It’s been a long time since I’ve done a marque-specific show (e.g. all Ford, all Chrysler); let alone a model-specific one like all Camaro or all T-bird. And although I’ve touched on Japanese cars a few times throughout the years, I’ve never done an all Japanese show. So when I was contacted by the Z-Con folks to cover the 23rd annual Datsun/Nissan Z-car convention at Nissan’s North American headquarters in Franklin, TN my first reaction was, “There’s an annual gathering of Z-cars that’s been going on for 23 years?!?”
My second thought/concern tho was whether there’d be enough diversity in the cars to make an interesting episode especially since they all share such similar lines. I decided to give it a go anyway and was pleasantly surprised that there was plenty to pick from.
The Datsun 240Z came to the US in 1970, and it was the beginning of putting Japanese performance on the map. They were slick, sleek, affordable, and lots of fun to drive. For most folks, this was the first Japanese sports car they’d ever seen. If you lived on the west coast, you may have been familiar with their predecessors the Datsun 1600 and 2000 roadsters, but not many of these made it very far east. The 240Z however was marketed coast-to-coast.
The Nissan headquarters made a great backdrop for the show and since Franklin is just outside Nashville, the club had also engaged one of the many great local bands to provide the music for the day rather than going the typical DJ route. The band was The Dirty Curties, an all-female group which struck me as appropriate since the Z-cars and the roadsters before them went by the model name, Fairlady, in Japan. The band was great and Datsun was wise to rename the cars for the US market.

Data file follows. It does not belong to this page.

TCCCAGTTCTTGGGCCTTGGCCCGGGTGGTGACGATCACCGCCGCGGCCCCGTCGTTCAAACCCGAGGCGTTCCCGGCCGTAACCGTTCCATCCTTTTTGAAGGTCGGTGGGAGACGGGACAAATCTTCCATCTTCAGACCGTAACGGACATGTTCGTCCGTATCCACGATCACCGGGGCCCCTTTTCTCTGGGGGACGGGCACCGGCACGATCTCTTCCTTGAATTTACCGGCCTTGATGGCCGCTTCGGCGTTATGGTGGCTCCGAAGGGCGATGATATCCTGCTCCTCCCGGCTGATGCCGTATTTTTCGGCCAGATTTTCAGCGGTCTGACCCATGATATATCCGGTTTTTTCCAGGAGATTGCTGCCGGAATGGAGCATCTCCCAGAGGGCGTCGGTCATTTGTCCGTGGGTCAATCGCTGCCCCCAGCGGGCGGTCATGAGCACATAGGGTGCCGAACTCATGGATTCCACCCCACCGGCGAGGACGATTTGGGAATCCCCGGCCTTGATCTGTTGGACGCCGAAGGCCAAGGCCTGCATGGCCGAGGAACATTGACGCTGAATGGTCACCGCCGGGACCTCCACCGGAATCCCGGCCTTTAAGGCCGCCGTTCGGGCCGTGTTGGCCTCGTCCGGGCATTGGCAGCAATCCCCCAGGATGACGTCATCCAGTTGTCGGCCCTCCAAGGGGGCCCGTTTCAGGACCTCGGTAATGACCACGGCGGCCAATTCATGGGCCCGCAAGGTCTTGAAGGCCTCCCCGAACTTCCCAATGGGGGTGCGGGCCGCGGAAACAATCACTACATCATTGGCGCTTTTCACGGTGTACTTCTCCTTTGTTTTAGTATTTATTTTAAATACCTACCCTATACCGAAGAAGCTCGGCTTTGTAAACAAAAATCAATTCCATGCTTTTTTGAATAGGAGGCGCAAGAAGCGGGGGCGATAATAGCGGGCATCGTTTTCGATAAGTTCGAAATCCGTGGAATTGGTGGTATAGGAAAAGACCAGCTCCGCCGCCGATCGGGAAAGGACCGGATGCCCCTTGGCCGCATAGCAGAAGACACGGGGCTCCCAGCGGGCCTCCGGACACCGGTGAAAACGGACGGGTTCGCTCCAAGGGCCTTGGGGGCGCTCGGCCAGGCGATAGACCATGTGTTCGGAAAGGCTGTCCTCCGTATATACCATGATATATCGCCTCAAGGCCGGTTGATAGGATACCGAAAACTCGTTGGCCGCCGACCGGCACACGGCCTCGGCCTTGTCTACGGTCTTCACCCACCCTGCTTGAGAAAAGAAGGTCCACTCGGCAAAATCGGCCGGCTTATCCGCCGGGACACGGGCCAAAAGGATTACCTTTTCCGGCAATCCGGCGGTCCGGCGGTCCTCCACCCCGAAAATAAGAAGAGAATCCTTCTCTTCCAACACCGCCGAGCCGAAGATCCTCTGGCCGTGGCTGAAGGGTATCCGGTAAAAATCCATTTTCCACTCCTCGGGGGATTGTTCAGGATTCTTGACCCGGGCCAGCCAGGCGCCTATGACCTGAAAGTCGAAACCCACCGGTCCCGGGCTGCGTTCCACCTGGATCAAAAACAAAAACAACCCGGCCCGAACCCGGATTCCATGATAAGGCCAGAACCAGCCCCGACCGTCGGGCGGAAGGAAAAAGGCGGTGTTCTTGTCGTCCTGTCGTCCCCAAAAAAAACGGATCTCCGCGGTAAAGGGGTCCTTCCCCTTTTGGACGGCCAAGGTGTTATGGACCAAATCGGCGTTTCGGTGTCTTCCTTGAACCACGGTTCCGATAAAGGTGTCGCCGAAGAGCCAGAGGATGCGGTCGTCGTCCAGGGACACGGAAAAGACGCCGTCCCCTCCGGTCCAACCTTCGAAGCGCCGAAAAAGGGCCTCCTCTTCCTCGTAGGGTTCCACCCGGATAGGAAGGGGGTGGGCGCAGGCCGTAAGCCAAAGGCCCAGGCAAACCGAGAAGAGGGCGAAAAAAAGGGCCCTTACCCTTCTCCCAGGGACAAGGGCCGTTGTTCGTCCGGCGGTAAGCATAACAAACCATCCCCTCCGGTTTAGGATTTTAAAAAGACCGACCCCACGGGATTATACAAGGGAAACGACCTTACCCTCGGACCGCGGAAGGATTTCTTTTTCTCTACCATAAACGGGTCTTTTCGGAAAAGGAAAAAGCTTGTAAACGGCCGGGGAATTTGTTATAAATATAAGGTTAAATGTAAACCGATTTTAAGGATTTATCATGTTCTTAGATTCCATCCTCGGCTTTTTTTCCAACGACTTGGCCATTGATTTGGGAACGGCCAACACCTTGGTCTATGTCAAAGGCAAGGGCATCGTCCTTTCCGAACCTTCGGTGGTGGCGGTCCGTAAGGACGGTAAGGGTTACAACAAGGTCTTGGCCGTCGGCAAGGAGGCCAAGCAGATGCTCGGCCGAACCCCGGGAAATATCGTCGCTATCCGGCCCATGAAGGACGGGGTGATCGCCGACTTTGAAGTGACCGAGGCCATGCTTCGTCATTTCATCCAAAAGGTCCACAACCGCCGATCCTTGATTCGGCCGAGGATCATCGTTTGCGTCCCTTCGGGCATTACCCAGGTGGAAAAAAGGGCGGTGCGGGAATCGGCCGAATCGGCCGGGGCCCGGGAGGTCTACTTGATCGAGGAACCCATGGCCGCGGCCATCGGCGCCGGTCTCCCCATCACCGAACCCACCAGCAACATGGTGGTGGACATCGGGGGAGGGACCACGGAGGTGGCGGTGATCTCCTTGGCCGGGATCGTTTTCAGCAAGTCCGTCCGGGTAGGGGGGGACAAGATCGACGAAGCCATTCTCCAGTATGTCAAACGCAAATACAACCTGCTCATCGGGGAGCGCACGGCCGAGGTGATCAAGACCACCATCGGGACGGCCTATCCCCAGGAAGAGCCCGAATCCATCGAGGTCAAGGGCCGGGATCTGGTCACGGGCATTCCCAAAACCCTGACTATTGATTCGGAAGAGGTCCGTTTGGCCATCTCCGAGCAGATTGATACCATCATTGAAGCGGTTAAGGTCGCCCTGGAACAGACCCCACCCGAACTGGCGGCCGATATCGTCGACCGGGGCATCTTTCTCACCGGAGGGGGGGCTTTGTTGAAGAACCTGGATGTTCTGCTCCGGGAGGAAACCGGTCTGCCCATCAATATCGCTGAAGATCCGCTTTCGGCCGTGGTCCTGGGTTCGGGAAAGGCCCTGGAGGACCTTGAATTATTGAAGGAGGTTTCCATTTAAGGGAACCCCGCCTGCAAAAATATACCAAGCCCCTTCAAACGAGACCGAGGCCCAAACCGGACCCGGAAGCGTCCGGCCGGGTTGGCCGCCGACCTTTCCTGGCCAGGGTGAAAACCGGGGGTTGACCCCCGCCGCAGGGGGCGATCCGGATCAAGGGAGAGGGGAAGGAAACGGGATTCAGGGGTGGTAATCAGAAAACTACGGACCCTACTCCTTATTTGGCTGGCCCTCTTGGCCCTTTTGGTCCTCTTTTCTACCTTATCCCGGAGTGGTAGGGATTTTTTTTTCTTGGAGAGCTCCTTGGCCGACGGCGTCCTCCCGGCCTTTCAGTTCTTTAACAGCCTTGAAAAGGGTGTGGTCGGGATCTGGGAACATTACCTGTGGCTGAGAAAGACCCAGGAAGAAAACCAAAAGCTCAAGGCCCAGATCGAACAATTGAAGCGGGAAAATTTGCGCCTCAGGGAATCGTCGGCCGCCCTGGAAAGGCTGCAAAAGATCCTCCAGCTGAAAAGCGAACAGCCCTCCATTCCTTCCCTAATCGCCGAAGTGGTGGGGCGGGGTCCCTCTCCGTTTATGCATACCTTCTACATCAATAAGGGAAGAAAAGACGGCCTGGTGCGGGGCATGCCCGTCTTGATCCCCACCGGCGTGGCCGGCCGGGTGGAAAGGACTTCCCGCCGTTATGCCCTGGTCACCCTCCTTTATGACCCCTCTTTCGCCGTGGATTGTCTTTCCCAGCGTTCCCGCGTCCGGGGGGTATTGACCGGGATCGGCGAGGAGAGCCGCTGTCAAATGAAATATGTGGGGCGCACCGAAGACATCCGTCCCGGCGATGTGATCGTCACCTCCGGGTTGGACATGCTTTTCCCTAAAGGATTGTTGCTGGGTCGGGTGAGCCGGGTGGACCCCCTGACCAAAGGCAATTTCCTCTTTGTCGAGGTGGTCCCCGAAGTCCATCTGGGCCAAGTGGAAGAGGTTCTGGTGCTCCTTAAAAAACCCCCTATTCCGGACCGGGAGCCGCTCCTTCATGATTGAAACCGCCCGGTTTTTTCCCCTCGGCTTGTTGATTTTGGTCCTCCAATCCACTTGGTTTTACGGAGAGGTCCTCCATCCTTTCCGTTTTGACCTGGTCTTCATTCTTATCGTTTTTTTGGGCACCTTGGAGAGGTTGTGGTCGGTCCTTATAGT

I recently had a chance to shoot a couple really cool muscle Mercs and didn’t even have to leave my home base of Evansville, IN to do it. I had met their owner about five years ago at a small local cruise-in. I don’t actually get to go to those very often since I’m usually on the road, and when I am home I’m too busy trying to catch up on things before I leave again. But this particular one was a fund raiser, I happened to be in town, and a friend of mine had really put the arm on me to attend.
I recall driving my ’56 Lincoln and was just hanging out and chatting with people when this black ’64 Merc Park Lane Marauder pulled in. I think I stopped whatever conversation I was in mid-sentence and made a beeline to that car. I don’t actually recall ever seeing one before, and I just thought it looked incredibly sharp.
It was completely stock; jet black hardtop with a white interior and a factory 4-speed. Being a Park Lane, it was Mercs highest trim level so it was pretty decked out. 1964 was also Merc’s 25th year of existence so it had a few additional 25th Anniversary touches too.
There were very few 4-speed Marauders produced and most of them came with 427’s, but this one had an ultra-rare 390 Super Marauder engine with special large-valve heads and unique cast exhaust manifolds. There were probably fewer than five cars like this one made.